Article 2 October 11, 2021

Nowcasting China’s GDP: Expect a rapid deceleration to 4.9% in Q3

October 8, 2021

Growth rate decelerating
After reaching a peak in Q1 2021, China’s growth rate slowed down in the following months. The trend was not unexpected, as the momentum from the post-Covid recovery subsides cyclically after a strong growth for almost a year. This is why our forecast for China’s GDP growth was set very conservatively at the beginning of 2021 (7.8% for 2021) compared with the market consensus. Still, the market sentiment was less prepared for the inverse U-shaped trajectory in growth, especially after a series of negative events, including the Covid-19 outbreak in summer, the regulatory crackdown, the Evergrande crisis and the recent power crunch. All the above points to a more rapid slowdown in Q3 2021.

Break down of GDP expenditure
To quantitatively predict the economic performance during Q3, we break down our analysis by GDP expenditure. Among them, the first and foremost factor is consumption, which has contributed the most to China’s GDP in the past two quarters. The monthly reported retail sales, which includes most of China’s goods and restaurant consumption, slowed from doubt-digit growth on a year-on-year basis in Q2 to single-digit in July (8.5%) and August (2.5%). But the situation is not likely to significantly improve in September, as the base effect becomes less favorable, and China still sticks to the strong restrictive measures to control the pandemic. Another indirect indicator influencing the wiliness to consume, namely, people’s outdoor mobility, also decelerated in Q3, and notably during August when containment measures were strictly in place. As such, our model projects a still positive but smaller contribution to growth from consumption in Q3. 

Investment also weakened in Q3. On the back of deteriorating business sentiment as indicated by the contraction of PMI, the growth of fixed asset investment significantly slowed (-0.8% YoY in July and 0.2% in August based on our estimates). The growth of non-manufacturing investment also worsened due to the recent regulatory crackdown and risks associated with the real estate market. Thus, we project a sharp decline in the contribution of investment to the aggregate growth rate in Q3. That said, the inventory investment ticked up in recent months, with industrial inventory investment accelerating from 9% YoY in March to 16.5% in September, which can serve as a buffer for the overall investment slowdown. Still, the build-up in inventory is not necessarily a positive sign for growth as it can also result from a weakening demand that outweighs supply, and thus is only statistically supportive to GDP in Q3 2021.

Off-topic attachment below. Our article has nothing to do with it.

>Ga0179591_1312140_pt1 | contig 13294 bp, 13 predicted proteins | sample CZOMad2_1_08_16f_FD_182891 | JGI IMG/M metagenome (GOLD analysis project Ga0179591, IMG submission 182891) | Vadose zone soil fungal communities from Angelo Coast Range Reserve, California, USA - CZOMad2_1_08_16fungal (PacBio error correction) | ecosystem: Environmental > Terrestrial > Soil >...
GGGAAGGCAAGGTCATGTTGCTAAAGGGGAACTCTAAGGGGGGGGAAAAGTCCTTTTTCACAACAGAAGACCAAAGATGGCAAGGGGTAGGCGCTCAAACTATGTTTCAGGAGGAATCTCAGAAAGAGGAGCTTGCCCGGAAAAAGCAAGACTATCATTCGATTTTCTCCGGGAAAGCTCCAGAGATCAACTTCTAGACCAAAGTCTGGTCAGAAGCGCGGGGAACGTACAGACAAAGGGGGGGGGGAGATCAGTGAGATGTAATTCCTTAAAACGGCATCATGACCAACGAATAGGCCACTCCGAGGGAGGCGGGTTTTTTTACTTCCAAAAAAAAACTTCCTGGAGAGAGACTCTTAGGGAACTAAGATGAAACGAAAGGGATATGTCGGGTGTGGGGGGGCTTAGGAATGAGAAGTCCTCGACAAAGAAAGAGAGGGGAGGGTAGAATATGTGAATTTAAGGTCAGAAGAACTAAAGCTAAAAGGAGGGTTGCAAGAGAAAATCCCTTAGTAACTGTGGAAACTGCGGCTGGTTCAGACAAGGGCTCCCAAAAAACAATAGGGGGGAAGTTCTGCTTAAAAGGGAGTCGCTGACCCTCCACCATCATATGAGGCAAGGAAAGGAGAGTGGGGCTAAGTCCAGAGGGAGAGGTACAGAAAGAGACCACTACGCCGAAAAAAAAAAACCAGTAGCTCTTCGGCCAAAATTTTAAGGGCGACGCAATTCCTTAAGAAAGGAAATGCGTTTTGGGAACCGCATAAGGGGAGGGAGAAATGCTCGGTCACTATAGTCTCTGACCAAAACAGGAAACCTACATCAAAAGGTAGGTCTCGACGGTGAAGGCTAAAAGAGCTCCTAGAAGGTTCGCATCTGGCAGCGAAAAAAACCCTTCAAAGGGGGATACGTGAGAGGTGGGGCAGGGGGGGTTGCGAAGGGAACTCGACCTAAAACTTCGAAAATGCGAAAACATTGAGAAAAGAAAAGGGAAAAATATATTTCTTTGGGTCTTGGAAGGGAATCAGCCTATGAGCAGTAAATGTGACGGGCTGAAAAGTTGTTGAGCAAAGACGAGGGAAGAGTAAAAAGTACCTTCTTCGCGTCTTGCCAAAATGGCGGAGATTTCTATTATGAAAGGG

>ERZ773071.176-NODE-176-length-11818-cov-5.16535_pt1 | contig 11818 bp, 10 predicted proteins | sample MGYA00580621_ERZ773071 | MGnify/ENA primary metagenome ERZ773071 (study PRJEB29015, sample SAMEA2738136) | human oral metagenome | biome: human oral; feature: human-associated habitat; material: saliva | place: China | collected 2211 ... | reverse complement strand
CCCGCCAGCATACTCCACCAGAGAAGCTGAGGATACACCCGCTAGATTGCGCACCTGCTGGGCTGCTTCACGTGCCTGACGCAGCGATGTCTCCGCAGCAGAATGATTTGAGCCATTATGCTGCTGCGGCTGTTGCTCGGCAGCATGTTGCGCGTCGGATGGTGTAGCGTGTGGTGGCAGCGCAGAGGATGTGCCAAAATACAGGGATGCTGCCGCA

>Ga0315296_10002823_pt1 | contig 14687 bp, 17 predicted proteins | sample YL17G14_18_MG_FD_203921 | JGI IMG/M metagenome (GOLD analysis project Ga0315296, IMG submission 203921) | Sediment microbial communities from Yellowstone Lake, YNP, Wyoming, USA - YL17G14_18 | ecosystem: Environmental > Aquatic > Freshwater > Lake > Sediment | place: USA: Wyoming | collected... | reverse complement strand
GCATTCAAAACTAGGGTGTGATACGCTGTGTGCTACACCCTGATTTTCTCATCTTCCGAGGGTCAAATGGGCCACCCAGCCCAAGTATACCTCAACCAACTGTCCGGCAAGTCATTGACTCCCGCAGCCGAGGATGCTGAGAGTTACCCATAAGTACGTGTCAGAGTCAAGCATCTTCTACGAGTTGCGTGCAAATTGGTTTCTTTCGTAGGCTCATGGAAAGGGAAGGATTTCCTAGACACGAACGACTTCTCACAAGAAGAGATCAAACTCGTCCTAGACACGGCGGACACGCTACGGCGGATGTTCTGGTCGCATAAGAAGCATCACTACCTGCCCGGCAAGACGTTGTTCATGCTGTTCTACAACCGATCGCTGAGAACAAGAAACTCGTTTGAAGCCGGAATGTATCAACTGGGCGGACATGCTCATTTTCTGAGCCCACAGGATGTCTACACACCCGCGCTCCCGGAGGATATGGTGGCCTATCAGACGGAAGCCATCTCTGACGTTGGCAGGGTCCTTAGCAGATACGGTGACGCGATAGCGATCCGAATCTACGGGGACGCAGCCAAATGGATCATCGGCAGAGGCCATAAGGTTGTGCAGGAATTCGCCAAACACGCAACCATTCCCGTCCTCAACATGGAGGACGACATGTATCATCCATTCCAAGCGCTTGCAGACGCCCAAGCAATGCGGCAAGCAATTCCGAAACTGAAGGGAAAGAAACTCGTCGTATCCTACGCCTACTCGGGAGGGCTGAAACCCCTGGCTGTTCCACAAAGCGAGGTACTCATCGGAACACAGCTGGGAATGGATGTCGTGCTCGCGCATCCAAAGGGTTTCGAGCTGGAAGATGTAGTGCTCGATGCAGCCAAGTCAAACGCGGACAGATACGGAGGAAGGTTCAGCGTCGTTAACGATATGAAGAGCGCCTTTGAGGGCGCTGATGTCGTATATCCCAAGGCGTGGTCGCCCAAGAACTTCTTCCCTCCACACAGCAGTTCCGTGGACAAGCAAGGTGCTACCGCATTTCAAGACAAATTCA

Foreign trade
Finally, foreign trade also started to drag on the Chinese economy. On the one hand, although the recovery of global economy has supported China’s external demand, the rising raw material costs and the recent power crunch have significantly limited China’s production capacity, which is bound to delay goods delivery. On the other hand, the rising commodity prices have pushed up the import value for China. In sum, a deceleration in exports and an acceleration in imports have led to a reduction in net exports, which has been a key engine of China’s economic growth since the beginning of the year. Based on the high-frequency data, our nowcasting model even points to a negative contribution of net exports to China’s growth in Q3.

All in all, we expect a sharp deceleration in growth in Q3 – as low as 4.9% YoY based on our nowcasting model, but this is quite consistent with our expectation. In fact, even with a 3.2% YoY growth in Q4, China will still be able to reach our expected growth rate of 7.8% for 2021.  The problem, thus, lies in 2022, especially in the first half due to a very negative base effect. As such, we are expecting much stronger government supports both fiscally and monetarily by year end to avoid such a growth cliff in 2022.
Best regards,  
Chief Economist Asia Pacific
Global Markets Research
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